April FIP/ERA Splits: The Downtrodden

With a month’s worth of games in the books, let’s take a quick look at the starting pitchers who have significantly over performed or underperformed, based on their Fielding Independent ERA (FIP). By taking a gander at those core numbers (strikeouts, walks, homers), we can get a better idea of which hot starts are unlikely to last or which “struggling” starters might be in for a rebound. Here’s a recap of those who have posted an ERA significantly higher than their FIP would indicate. These are the guys who will very likely post better numbers in the coming months, should their peripherals hold up.

Justin Verlander, Tigers

6.75 ERA, 3.22 FIP

Verlander’s ERA looks like something out of an Alfred Hitchcock horror film (how appropriate, given Comerica’s tendency to go to the birds). However, the Old Dominion product actually pitched very well in April: again flashing mid-90′s gas (his fastball is up to 95.3 MPH in ’09, after coming in at 93.6 MPH in ’08), Verlander has fooled 34 batters in 28 innings (10.93 K/9) while shaving slightly over 1 walk per nine innings off his ledger (2.89 BB/9, down from 3.90 last season). Only a mind-bending .408 BABIP and 50.3% strand rate have kept Verlander from being recognized as improved. Don’t let the Maroth-like ERA fool you: Verlander is dealing, and he’s a great buy-low candidate.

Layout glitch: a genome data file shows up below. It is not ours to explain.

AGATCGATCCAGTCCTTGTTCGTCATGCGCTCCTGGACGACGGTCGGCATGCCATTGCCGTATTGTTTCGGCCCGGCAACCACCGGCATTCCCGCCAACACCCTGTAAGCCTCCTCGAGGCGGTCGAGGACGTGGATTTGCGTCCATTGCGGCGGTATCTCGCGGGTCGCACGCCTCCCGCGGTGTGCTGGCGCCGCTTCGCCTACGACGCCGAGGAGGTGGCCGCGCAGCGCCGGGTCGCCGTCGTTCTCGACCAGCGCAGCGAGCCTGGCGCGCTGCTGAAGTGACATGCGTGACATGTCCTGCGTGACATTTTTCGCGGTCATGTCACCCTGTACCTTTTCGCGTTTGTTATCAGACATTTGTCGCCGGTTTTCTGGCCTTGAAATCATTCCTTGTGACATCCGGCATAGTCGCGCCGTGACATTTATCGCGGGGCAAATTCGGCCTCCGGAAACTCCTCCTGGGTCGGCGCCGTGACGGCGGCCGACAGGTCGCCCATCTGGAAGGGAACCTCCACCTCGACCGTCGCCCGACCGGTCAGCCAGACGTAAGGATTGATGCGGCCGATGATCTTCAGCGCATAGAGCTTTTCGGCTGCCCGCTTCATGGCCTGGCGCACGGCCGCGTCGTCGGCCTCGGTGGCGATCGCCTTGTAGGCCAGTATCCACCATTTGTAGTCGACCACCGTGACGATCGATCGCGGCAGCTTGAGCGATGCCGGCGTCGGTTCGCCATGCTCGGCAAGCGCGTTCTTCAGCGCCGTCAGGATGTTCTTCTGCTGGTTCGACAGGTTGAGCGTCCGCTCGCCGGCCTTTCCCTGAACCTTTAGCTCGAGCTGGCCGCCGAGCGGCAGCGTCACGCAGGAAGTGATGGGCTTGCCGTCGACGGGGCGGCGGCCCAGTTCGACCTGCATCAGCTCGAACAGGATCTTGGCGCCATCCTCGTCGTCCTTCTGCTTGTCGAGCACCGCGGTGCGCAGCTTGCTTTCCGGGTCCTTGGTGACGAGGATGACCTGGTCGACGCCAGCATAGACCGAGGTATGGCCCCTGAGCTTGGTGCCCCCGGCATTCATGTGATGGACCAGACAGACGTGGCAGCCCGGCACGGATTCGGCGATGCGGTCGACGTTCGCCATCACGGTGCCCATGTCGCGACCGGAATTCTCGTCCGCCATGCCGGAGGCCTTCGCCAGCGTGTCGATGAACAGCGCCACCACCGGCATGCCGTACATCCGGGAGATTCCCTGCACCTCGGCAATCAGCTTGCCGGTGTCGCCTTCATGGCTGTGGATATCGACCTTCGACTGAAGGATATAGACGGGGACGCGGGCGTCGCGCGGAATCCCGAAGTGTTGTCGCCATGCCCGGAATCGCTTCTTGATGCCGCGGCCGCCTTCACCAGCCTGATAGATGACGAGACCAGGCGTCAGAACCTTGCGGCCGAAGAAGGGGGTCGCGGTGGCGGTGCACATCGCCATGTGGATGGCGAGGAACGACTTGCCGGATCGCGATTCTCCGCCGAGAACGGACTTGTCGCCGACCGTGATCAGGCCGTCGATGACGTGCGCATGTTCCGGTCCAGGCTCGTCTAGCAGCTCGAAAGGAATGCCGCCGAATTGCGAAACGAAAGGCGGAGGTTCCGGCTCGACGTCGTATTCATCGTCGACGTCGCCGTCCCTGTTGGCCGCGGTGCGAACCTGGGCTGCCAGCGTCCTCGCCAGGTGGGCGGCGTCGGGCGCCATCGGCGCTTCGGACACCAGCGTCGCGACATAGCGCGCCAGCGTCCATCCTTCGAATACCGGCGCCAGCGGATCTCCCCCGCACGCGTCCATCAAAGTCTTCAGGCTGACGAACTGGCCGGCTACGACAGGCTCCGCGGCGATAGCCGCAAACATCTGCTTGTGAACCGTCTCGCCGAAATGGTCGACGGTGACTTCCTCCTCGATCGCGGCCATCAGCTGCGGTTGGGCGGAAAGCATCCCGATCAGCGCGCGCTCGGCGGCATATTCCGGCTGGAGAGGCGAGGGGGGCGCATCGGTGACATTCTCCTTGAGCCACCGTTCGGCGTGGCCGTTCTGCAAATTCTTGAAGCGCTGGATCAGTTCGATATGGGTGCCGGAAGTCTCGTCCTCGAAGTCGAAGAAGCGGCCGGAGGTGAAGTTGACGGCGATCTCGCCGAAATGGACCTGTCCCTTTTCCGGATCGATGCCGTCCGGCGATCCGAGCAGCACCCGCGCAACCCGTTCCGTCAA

Ricky Nolasco, Marlins

6.92 ERA, 3.64 FIP

After a ridiculously productive second half in 2008, Nolasco has spurred a lot of “what’s wrong with him?” talk in the first month of the season. While his control hasn’t been especially sharp (3.12 BB/9, after a pinpoint 1.78 BB/9 in 2008), it’s not as though Nolasco is getting shelled and struggling horrendously. His K rate has remained stable (7.62 per nine): it’s the .391 BABIP that’s killing him (you’ll note a trend on this list: strong peripherals sabotaged by very poor showings on balls put in play) as well as a 56.9% strand rate. Don’t discard Nolasco at a bargain-basement price: he’ll likely reward you in the coming months.

Josh Beckett, Red Sox

7.22 ERA, 4.05 FIP